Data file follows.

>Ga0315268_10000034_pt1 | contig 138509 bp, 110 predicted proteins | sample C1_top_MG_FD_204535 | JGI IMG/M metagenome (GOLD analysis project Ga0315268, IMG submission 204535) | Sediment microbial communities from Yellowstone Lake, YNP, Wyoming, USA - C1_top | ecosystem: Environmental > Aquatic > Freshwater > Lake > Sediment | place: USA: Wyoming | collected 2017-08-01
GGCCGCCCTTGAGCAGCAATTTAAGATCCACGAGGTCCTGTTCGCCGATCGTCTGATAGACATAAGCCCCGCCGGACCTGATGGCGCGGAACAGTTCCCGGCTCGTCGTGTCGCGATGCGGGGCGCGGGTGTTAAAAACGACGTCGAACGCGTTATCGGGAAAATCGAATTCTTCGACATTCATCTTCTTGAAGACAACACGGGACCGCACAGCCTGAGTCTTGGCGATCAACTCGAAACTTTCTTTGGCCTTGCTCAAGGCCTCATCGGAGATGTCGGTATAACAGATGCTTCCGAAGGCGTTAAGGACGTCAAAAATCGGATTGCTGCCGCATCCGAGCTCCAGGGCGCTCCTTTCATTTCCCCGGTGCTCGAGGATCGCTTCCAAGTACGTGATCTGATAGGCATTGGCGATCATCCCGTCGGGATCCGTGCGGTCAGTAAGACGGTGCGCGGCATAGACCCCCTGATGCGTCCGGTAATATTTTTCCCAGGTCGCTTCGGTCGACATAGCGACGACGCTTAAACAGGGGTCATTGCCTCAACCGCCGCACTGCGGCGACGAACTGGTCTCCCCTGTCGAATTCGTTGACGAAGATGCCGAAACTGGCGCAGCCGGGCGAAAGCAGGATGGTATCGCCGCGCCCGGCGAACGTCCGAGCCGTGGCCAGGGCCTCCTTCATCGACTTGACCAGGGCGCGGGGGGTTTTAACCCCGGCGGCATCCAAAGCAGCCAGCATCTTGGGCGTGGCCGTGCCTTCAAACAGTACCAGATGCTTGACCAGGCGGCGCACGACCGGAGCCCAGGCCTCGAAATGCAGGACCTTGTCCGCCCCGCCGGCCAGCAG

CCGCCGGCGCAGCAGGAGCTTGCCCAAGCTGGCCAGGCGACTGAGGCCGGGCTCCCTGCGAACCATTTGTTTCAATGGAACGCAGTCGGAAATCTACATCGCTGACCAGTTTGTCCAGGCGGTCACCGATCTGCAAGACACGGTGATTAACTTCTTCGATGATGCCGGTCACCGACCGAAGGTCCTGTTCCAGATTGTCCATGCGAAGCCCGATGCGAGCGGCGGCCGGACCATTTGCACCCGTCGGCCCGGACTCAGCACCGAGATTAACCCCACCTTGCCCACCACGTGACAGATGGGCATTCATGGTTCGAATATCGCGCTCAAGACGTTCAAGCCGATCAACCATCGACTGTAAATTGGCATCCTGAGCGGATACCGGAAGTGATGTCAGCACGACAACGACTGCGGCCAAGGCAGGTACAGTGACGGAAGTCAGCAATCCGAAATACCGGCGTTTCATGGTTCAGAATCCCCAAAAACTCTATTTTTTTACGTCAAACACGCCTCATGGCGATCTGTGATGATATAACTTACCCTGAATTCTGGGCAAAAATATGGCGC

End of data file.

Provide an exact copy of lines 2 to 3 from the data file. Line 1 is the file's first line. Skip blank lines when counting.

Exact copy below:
GGCCGCCCTTGAGCAGCAATTTAAGATCCACGAGGTCCTGTTCGCCGATCGTCTGATAGACATAAGCCCCGCCGGACCTGATGGCGCGGAACAGTTCCCGGCTCGTCGTGTCGCGATGCGGGGCGCGGGTGTTAAAAACGACGTCGAACGCGTTATCGGGAAAATCGAATTCTTCGACATTCATCTTCTTGAAGACAACACGGGACCGCACAGCCTGAGTCTTGGCGATCAACTCGAAACTTTCTTTGGCCTTGCTCAAGGCCTCATCGGAGATGTCGGTATAACAGATGCTTCCGAAGGCGTTAAGGACGTCAAAAATCGGATTGCTGCCGCATCCGAGCTCCAGGGCGCTCCTTTCATTTCCCCGGTGCTCGAGGATCGCTTCCAAGTACGTGATCTGATAGGCATTGGCGATCATCCCGTCGGGATCCGTGCGGTCAGTAAGACGGTGCGCGGCATAGACCCCCTGATGCGTCCGGTAATATTTTTCCCAGGTCGCTTCGGTCGACATAGCGACGACGCTTAAACAGGGGTCATTGCCTCAACCGCCGCACTGCGGCGACGAACTGGTCTCCCCTGTCGAATTCGTTGACGAAGATGCCGAAACTGGCGCAGCCGGGCGAAAGCAGGATGGTATCGCCGCGCCCGGCGAACGTCCGAGCCGTGGCCAGGGCCTCCTTCATCGACTTGACCAGGGCGCGGGGGGTTTTAACCCCGGCGGCATCCAAAGCAGCCAGCATCTTGGGCGTGGCCGTGCCTTCAAACAGTACCAGATGCTTGACCAGGCGGCGCACGACCGGAGCCCAGGCCTCGAAATGCAGGACCTTGTCCGCCCCGCCGGCCAGCAG

CCGCCGGCGCAGCAGGAGCTTGCCCAAGCTGGCCAGGCGACTGAGGCCGGGCTCCCTGCGAACCATTTGTTTCAATGGAACGCAGTCGGAAATCTACATCGCTGACCAGTTTGTCCAGGCGGTCACCGATCTGCAAGACACGGTGATTAACTTCTTCGATGATGCCGGTCACCGACCGAAGGTCCTGTTCCAGATTGTCCATGCGAAGCCCGATGCGAGCGGCGGCCGGACCATTTGCACCCGTCGGCCCGGACTCAGCACCGAGATTAACCCCACCTTGCCCACCACGTGACAGATGGGCATTCATGGTTCGAATATCGCGCTCAAGACGTTCAAGCCGATCAACCATCGACTGTAAATTGGCATCCTGAGCGGATACCGGAAGTGATGTCAGCACGACAACGACTGCGGCCAAGGCAGGTACAGTGACGGAAGTCAGCAATCCGAAATACCGGCGTTTCATGGTTCAGAATCCCCAAAAACTCTATTTTTTTACGTCAAACACGCCTCATGGCGATCTGTGATGATATAACTTACCCTGAATTCTGGGCAAAAATATGGCGC